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South China Morning Post
Cover: Sunday Agenda
September 21, 1997

FASHION FUSION FOR THE STARS
Barney Cheng is unleashing his considerable talent on Los Angeles, a city he loves because it mirrors his own passion for clothes and movies, writes David Cohen
He is a pioneer, a favourite of the rich and famous, a trend-setter. He is Hong Kong's 1996 Fashion Designer of the Year. He is about to become the first HK designer to introduce his own line in the United States. He is young, funny and charismatic. But right now, three days into his first visit to Los Angeles, Barney Cheng is jet lagged and very, very nervous.

"The first night, I was really tired," Cheng told us in Beverly Hills, days before the presentation of his first US show, "but then I got a phone call from Michelle Yeoh, saying that she would be here for the event, and after that it was like 'Aaaaah! Aaaaaaah!' and I couldn't sleep for the rest of the night."

"I guess I'm just a nervous wreck right now. This is America. This is L.A. This is Beverly Hills. It's a dream come true to have a show in the states."

Cheng, one of HK's top designers for several years, got his chance at this U.S. show thanks to John Schulman, director of retail stores for Giorgio Beverly Hills. Schulman encountered Cheng's designs on a trip to Paris and, in his words "completely flipped out." He calls Cheng "an artist and a tremendous talent." 

"Barney's a fabulous designer," agrees Linda LoRe, President and CEO of Giorgio, "We call him our star right now, and we're so happy to have him in the boutique with us." 
Still, Cheng is learning that in L.A., stars are expected to perform, period, no matter how many distractions surround them. We meet him on an indoor terrace high above the sales floor at the Giorgio boutique. Rodeo Drive bakes outside a picture window, shoppers stroll below, dance music throbs through the room, and our conversation has interrupted finish work on the creations for his L.A. debut, just days away.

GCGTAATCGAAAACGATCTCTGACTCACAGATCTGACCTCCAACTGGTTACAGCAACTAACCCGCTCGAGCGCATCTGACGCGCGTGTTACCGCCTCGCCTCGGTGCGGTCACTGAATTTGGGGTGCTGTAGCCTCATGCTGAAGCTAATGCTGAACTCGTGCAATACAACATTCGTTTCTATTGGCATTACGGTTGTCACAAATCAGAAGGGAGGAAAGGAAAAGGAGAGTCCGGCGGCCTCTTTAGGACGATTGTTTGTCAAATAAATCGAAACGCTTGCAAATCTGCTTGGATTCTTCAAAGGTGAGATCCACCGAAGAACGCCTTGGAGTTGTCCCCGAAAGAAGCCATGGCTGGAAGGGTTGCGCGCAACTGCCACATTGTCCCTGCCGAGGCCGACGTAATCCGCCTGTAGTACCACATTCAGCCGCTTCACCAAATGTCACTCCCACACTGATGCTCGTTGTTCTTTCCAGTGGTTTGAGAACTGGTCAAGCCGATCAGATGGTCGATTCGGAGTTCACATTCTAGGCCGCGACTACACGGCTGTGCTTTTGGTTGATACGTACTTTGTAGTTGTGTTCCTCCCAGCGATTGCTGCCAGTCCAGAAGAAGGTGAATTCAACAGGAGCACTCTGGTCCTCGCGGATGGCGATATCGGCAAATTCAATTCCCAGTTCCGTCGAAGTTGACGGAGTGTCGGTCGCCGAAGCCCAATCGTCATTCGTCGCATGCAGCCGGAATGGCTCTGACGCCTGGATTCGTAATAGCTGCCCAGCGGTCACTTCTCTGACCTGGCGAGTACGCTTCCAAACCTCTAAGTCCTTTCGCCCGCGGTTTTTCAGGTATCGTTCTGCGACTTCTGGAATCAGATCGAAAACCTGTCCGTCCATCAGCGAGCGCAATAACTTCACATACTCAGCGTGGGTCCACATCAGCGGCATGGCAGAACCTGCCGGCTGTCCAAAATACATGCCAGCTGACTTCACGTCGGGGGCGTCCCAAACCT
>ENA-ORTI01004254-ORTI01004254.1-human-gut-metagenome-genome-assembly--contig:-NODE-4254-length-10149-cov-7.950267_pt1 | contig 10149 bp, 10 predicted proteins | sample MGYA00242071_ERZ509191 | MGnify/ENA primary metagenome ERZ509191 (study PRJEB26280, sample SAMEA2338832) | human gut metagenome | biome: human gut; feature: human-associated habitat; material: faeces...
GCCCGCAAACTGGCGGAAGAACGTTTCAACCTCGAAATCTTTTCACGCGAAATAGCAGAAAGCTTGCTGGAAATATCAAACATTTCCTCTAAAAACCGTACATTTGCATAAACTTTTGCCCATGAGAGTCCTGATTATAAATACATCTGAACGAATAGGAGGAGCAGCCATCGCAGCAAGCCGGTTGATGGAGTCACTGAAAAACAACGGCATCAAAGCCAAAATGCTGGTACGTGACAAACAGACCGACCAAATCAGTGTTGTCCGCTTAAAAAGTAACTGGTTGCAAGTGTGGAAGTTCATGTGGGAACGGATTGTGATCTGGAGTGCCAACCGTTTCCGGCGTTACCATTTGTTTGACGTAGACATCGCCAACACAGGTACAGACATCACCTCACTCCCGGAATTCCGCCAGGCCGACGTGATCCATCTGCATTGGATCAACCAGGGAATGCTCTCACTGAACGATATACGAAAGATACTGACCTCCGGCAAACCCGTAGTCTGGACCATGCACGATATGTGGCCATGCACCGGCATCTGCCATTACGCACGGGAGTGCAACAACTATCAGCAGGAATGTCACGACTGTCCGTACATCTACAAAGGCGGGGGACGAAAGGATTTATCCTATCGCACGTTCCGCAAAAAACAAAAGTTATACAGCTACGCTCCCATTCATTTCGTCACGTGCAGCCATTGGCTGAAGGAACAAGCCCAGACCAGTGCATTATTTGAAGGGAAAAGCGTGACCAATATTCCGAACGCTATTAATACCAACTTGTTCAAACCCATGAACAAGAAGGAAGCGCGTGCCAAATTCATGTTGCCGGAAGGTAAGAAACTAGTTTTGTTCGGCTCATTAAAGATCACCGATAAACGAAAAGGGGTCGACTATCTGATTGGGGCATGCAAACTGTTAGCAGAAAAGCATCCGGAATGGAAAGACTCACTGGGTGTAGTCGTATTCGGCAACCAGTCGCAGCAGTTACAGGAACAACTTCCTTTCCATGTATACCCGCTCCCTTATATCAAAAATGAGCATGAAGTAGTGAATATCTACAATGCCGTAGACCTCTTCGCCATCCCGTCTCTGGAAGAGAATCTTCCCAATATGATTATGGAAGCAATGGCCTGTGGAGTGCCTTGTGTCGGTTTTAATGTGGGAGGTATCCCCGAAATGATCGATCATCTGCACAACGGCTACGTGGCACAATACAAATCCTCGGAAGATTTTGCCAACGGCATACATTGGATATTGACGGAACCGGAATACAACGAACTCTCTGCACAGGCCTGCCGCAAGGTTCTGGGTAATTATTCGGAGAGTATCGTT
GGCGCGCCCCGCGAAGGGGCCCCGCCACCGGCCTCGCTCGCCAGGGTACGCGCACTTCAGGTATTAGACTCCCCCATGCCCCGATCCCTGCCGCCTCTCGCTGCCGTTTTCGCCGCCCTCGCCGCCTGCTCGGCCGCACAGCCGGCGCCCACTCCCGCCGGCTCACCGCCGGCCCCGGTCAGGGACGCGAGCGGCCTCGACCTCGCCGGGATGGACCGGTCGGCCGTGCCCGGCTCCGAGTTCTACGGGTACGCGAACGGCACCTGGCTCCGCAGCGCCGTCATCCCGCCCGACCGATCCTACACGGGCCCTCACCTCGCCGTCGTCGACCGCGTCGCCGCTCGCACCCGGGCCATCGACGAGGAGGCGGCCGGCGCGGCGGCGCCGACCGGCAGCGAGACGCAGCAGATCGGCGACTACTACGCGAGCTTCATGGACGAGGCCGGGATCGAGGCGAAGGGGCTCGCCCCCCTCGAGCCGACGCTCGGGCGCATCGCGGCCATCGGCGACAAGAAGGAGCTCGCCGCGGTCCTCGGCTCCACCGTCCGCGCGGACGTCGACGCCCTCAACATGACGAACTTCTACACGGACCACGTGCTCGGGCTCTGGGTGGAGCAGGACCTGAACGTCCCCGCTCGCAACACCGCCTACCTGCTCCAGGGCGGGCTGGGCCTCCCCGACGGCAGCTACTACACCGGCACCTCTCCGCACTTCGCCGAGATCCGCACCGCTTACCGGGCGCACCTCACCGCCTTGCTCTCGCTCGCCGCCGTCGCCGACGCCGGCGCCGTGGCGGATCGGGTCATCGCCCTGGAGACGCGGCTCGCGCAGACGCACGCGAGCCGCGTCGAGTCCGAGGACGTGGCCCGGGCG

"In Hong Kong, ninety percent of my business is custom ordered couture dresses, in which I have very personal interaction, so I have a very good rapport with whoever I design for," gushes Chang. He has done ready-to-wear clothing before, but never on this scale. "This is a new experience for me and... I'm very nervous."

His nerves vanish, though, when he begins to talk about fashhion and couture. "Whatever I do, I try to make them look better than they actually do. I think it was Yves St. Laurent who said that the purpose of couture is to make, to create the illusion that you're better than what you actually are. You make the client thinner, you make the client taller, you make them look more attractive, and if you can achieve this, then you've succeeded as a couturier."